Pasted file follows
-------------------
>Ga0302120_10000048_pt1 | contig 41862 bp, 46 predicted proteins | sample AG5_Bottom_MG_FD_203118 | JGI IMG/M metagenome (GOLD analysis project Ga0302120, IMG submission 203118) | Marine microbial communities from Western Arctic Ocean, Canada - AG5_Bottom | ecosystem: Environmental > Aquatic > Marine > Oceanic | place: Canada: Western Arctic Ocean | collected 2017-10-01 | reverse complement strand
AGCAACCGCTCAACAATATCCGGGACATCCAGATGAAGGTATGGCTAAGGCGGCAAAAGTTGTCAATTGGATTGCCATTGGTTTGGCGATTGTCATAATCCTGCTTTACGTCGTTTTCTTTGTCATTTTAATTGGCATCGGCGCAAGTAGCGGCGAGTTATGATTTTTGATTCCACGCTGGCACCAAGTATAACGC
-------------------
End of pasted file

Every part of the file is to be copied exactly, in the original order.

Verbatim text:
>Ga0302120_10000048_pt1 | contig 41862 bp, 46 predicted proteins | sample AG5_Bottom_MG_FD_203118 | JGI IMG/M metagenome (GOLD analysis project Ga0302120, IMG submission 203118) | Marine microbial communities from Western Arctic Ocean, Canada - AG5_Bottom | ecosystem: Environmental > Aquatic > Marine > Oceanic | place: Canada: Western Arctic Ocean | collected 2017-10-01 | reverse complement strand
AGCAACCGCTCAACAATATCCGGGACATCCAGATGAAGGTATGGCTAAGGCGGCAAAAGTTGTCAATTGGATTGCCATTGGTTTGGCGATTGTCATAATCCTGCTTTACGTCGTTTTCTTTGTCATTTTAATTGGCATCGGCGCAAGTAGCGGCGAGTTATGATTTTTGATTCCACGCTGGCACCAAGTATAACGC